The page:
North Cyprus is discussing a new residence regulation.
North Cyprus is discussing a new residence regulation. There are differing positions on the issue.
According to one claim, during the discussions on the latest economic aid protocol with Turkey, Ankara demanded all people from Anatolia who have been residing in Turkish Cyprus for a period of five or more years should all be given citizenship and the Turkish Cypriot government accepted that demand. This was repeatedly refuted by the Turkish Cypriot government, but particularly pro-Greek segments in the Turkish Cypriot leftist groups continue that propaganda.
Of course, “indigenousness” is a very important phenomenon for islanders. To defend what belongs to them, maintain their cultural and communal integrity is a very important aspiration, a right that must be respected. On the other hand, if for political, cultural or economic reasons people reside in places away from their homeland, is it not their right to be able to participate in local polls, or even run for local positions? Or, if they reside legitimately in a country for a period defined by the laws of that country, is it not their right to demand citizenship and should they not be admitted to citizenship in due process?
Citizenship is, of course, important. Every country has its rules and regulations. But there are as well norms and values to be respected. Xenophobic applications cannot serve any good to anyone. Greek Cypriots might be angered with people from Turkey settling on the island as if Turkish Cypriots were compelled to live in isolation and in solitude. Interaction between Turkey and North Cyprus – and because of the Greek Cypriot-imposed inhumane social, economic, political and even sports blockade on them – naturally produced and will produce such population movement.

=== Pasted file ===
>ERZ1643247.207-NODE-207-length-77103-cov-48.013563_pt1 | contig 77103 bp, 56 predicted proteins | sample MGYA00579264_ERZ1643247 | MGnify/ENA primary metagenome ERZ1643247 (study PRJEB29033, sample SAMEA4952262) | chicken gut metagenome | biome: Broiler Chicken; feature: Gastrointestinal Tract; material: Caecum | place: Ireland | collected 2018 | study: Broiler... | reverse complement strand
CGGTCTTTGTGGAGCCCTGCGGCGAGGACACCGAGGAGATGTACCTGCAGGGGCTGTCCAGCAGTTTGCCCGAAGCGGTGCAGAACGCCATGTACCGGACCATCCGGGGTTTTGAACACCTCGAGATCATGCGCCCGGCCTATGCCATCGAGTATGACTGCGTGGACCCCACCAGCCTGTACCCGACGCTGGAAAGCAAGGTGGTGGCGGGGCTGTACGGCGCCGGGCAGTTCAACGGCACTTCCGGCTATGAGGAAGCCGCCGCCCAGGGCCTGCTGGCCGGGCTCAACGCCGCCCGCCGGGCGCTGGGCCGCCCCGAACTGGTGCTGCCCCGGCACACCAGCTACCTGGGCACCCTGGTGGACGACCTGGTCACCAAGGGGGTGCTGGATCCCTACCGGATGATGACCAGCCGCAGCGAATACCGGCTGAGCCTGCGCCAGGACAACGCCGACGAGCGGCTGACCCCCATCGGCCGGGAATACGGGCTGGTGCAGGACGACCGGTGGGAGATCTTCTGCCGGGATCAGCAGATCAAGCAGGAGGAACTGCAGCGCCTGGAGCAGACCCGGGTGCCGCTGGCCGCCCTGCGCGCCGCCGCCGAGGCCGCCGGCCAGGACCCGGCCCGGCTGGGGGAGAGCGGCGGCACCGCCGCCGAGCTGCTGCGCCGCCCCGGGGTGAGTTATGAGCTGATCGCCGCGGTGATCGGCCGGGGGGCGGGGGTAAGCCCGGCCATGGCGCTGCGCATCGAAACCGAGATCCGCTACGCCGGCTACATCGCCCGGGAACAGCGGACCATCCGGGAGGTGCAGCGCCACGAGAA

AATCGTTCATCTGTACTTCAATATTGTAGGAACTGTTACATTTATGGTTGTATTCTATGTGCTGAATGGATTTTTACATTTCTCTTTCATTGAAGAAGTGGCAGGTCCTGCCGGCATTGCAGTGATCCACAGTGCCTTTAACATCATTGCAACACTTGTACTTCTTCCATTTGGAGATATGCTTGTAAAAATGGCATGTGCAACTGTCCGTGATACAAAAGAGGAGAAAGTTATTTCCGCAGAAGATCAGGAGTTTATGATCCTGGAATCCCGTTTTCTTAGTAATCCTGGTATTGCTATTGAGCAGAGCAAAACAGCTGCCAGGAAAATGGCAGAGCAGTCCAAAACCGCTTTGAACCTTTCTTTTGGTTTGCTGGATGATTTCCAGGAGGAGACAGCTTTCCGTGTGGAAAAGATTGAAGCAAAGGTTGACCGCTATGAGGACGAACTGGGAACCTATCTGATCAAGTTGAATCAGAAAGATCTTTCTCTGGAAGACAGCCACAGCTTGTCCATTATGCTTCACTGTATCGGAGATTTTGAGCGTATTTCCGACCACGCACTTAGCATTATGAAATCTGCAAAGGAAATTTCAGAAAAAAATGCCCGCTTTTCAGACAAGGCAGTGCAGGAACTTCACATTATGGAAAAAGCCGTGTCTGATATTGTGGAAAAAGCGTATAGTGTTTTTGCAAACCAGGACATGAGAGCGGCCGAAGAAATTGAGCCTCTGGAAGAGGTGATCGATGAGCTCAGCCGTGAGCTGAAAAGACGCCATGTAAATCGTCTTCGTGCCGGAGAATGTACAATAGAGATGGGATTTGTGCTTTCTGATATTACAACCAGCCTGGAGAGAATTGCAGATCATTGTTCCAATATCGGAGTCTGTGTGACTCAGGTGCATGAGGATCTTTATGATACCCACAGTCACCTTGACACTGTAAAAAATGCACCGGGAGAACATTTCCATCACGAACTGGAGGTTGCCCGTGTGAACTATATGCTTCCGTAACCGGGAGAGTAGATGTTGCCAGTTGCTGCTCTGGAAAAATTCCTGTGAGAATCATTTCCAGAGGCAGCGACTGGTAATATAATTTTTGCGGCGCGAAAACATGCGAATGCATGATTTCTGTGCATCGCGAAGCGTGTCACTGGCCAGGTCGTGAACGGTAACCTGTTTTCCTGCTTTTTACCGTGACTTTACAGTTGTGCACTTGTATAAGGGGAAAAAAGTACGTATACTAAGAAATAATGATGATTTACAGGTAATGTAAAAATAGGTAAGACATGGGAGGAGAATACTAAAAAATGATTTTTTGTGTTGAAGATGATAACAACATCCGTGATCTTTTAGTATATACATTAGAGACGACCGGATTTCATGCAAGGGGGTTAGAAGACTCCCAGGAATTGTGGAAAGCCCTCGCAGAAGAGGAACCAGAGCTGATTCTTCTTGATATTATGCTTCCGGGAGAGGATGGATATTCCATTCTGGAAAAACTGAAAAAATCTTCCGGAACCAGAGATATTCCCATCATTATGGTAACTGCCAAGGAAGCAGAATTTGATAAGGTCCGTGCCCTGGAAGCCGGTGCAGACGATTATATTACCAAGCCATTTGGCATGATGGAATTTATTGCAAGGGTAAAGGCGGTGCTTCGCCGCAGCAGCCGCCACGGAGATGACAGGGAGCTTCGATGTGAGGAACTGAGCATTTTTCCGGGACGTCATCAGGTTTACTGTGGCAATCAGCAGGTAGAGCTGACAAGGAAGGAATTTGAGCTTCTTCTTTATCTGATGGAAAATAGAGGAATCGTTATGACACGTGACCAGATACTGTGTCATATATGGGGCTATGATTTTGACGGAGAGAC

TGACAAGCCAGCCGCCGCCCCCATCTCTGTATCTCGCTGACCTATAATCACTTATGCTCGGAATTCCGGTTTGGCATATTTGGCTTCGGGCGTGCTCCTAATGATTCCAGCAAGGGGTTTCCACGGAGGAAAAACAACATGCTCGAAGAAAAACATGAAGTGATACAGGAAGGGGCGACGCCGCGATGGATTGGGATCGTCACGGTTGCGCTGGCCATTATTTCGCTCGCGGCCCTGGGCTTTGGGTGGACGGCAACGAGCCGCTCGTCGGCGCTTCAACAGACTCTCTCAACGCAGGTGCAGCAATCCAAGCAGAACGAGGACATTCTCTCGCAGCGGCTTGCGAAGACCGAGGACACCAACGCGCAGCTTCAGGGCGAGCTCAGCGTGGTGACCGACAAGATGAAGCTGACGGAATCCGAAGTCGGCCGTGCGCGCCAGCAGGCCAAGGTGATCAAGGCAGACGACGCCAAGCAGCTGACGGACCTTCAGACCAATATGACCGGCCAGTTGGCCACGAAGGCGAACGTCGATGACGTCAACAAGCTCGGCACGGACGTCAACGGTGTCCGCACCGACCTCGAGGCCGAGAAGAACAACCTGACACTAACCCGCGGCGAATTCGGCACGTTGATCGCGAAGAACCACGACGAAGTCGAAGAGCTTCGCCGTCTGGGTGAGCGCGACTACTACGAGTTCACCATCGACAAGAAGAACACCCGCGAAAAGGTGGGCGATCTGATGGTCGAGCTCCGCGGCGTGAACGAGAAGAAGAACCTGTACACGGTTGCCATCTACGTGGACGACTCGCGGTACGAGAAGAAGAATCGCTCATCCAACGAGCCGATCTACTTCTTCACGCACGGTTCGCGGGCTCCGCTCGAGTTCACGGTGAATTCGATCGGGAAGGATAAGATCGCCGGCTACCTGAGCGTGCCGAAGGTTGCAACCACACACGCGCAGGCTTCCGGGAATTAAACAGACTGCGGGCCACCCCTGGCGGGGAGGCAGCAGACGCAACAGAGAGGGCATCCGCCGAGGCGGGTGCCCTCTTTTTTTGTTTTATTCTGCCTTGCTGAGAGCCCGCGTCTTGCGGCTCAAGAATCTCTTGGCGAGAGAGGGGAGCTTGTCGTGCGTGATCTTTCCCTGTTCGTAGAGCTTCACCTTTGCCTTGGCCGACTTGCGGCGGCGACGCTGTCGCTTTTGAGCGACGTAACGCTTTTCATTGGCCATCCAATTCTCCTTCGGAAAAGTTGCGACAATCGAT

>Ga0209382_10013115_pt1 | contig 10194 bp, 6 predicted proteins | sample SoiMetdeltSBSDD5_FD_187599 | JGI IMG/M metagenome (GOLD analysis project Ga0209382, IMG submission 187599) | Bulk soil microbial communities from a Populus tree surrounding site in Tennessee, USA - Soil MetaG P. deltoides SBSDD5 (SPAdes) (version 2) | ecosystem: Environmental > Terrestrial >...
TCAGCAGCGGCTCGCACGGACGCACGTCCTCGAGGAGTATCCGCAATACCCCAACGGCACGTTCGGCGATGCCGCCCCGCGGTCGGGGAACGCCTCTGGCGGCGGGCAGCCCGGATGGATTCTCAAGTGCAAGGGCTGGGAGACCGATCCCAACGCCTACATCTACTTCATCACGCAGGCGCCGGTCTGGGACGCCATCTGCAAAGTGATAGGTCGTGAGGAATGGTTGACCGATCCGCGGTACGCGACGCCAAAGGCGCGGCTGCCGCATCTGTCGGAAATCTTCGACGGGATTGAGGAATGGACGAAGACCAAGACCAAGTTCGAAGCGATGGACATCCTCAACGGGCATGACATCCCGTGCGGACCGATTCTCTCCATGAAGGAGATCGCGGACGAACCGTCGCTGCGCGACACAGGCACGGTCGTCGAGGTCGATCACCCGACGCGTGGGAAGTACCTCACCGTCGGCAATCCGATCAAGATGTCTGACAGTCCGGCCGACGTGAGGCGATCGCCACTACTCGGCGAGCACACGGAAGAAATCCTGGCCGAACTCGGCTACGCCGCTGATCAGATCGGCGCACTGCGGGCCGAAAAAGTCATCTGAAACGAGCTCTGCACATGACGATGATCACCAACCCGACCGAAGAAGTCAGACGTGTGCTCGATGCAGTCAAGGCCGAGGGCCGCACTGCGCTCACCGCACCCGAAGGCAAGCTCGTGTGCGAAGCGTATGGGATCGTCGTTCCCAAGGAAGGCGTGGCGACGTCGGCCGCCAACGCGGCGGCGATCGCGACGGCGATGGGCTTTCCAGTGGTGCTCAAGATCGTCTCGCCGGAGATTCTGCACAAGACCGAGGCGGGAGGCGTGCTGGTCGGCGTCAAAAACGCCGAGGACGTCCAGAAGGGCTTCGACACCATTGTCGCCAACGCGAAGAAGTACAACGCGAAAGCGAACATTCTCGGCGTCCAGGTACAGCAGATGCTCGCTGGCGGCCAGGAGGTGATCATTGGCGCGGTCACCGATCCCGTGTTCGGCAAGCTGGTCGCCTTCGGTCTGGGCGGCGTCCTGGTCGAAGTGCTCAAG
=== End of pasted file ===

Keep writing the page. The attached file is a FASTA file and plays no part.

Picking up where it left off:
Some countries, including the Greek Cypriot sector of the island, are “selling” citizenship. Some countries accept citizenship applications considering time resided as well as results of a cultural examination proving adaptation of the foreigner to local culture and norms. There is some degree of xenophobia in such applications, but as the aim is to make sure that a person to be accorded citizenship is not expected to remain a foreigner in his new home, it is understandable.
But is it a secret that the Greek Cypriot state that makes all the fuss about Turks from mainland be issued citizenship, or supports such activities of the Turkish Cypriot left against “settlers” have been rather liberal in granting citizenship on the basis of ethnicity, language as well as religion. Are not Egyptians, Greeks and other Greek-speaking people as well as Serbians, Russians and other people who subscribe to Greek Orthodox church given fast track citizenship by the Greek Cypriot state?
Yes, “indigenousness” is important, but the Turkish Cypriot state should as well develop strategies of survival and integrate more with Turkey if it is continued to be shunned by the international community.
Also, if there is a bigger diaspora of Turkish Cypriots than those living in Cyprus, is it not time to consider ways and means to embrace them?